The most memorable and ecstatic part of Tree of Life is the long period spent in Waco, but it wouldn’t be as powerful without the knowledge of the tragedy that hangs over it and moreso without another long sequence that only Malick would think to include. Mr. O’Brien learns of his son’s death while he’s at work at an airfield, made to look tiny against a gigantic jetliner. Adult Jack is made to also look small against glass windows and skyscrapers, with the added motif of both hearing and seeing waves crashing endlessly into the coast. This might be enough to emphasize the smallness of the characters against the larger world, but Malick makes them smaller still, imagining their troubles against the vastness of space and time. Mrs. O’Brien’s voice calls out over red gas radiating over black nothingness, asking god if he knew that her son would die even at this early stage. This segment recognizes modern humanity’s singular dilemma of recognizing their meaninglessness but still having to find meaning in their lives, that they exist on accident and act with purpose. Malick frames it through religion but god is only a word on the lips and thoughts of his characters, an unnecessary addition to these breathtaking representations of early cosmology.
This continues through the quieting of earth’s geyser and volcano-ridden landscape, towards the formation of life into larger and larger organisms. Some of the earliest dialogue in the film is a Mrs. O’Brien’s assertion that one can follow a state of nature or a state of grace, defined in the film as unsatisfied rapaciousness versus contentment and peace. The cell versus cell battle of the primordial soup could only be defined as the former, with larger cells consuming smaller ones in a wild orgy of membranes and tendrils. The emergence of beauty comes in jellyfish swimming through kelp forests, and the symmetry of the inorganic and organic world is mirrored in river systems and vascular systems that feed fetal dinosaurs. A potentially ludicrous scene plays out between two dinosaurs in a riverbed, where a predator perhaps becomes the first to enter a state of grace when it contemplates killing a helpless prey dino and thinks better of it. All this can be imagined as ricocheting off the wrong viewer, but Tree of Life entrances and hypnotizes the viewer that can get on its wavelength. Malick’s collaboration with cinematographer Emmanuel Lubezki and composer Alexandre Desplat does a lot of the work here, as image is matched with score in a way that buffets the viewer along for almost an hour before anything approaching a plot with characters has really emerged.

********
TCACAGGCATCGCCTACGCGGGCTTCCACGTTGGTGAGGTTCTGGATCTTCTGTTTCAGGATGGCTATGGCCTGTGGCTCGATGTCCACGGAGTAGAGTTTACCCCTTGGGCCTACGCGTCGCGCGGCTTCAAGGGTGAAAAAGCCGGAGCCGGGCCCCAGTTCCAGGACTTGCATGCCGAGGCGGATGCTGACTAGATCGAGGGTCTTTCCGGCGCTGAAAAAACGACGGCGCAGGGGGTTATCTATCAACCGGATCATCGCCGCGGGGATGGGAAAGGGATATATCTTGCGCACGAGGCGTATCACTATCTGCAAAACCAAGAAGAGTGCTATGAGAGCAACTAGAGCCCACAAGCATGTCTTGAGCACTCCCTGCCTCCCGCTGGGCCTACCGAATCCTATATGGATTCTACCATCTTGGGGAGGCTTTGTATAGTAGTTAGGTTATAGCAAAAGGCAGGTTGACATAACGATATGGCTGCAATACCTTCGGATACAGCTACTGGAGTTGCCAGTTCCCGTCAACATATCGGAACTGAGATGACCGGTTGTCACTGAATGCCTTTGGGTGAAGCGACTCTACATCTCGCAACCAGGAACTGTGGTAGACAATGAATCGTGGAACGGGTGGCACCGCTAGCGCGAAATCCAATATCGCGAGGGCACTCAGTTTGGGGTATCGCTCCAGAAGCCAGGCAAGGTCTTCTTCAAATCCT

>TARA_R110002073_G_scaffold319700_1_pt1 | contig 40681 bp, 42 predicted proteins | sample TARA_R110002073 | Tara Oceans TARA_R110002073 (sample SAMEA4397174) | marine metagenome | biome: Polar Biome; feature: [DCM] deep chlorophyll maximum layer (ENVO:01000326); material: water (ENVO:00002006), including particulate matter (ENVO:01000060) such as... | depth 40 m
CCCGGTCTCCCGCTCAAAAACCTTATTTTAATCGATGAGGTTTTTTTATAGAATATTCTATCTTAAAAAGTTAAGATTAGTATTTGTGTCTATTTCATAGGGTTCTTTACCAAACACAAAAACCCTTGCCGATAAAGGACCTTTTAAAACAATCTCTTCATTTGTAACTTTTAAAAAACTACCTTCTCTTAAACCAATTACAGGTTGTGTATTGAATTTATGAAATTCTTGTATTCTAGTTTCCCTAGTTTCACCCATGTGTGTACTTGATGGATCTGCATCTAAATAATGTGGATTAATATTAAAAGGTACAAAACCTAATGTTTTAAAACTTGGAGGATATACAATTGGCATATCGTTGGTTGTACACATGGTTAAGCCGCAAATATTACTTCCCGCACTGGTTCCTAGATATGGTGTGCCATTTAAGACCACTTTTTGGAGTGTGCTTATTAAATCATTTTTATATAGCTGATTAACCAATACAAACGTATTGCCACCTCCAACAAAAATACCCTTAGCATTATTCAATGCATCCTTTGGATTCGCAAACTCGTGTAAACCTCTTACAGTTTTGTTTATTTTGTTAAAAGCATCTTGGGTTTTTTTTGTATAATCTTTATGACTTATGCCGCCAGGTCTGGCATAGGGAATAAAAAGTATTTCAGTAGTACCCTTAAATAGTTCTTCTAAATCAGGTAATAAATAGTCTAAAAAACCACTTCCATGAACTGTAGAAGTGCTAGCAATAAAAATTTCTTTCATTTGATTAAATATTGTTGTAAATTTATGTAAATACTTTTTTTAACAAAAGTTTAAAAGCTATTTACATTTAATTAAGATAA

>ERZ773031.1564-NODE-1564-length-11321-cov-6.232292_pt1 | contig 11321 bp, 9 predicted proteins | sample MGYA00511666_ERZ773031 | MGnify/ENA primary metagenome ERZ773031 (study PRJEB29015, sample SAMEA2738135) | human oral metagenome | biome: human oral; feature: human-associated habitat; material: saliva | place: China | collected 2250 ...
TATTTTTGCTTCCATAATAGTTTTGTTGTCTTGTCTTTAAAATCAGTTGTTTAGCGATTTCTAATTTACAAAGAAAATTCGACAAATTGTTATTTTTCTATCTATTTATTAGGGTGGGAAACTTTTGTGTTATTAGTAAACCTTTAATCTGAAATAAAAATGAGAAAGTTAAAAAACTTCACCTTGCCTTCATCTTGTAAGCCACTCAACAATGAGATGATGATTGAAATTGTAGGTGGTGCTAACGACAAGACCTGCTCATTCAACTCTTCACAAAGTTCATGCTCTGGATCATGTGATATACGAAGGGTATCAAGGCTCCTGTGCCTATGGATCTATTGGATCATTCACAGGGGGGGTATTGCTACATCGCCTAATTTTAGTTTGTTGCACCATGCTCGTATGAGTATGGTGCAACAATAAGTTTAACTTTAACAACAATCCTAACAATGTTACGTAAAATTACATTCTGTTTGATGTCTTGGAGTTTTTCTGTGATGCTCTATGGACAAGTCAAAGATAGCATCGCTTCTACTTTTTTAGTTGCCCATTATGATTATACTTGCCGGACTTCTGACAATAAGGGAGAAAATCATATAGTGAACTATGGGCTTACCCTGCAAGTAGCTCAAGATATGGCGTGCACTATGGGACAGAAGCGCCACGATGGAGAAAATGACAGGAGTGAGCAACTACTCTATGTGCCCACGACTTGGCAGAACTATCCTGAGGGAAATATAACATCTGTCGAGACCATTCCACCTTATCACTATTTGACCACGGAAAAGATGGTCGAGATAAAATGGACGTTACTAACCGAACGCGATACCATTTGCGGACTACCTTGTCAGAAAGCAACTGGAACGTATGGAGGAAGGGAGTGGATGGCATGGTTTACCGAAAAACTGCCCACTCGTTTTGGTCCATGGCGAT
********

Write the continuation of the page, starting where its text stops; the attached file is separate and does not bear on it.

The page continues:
It wouldn’t be a Malick film without a hefty dose of portentous voiceover, and McCracken’s Jack does most of it in the Waco sections. Jack’s thoughts are turned over to a reconciliation of a giving and just god who allows one peer to drown in the swimming hole and another to be badly burned in a house fire. His god exists somewhere in the clouds, perhaps sending a butterfly to rest calmly on his mother’s hand, but a more earthbound version lives in his house. The same unjust provider that Jack judges god to be dominates his dinner table and makes him call him ‘sir.’ Pitt’s Mr. O’Brien is the expected 50’s dad, running his house like a cold tyrant, but he puts on that hat because he feels it’s expected of him. He rules without putting his heart into it, giving his sons conflicting demonstrations of love and obedience by extracting goodnight kisses from them. His kids, especially Jack, develop a deep well of hatred towards him, but they also remember seeing him turn himself over to his passionate love of music that he’s had to sublimate to make reliable money for his family. Representing the way of nature, Mr. O’Brien has to put away romantic hopes or pursuits for force of will and ruthlessness if he wants to thrive in the world.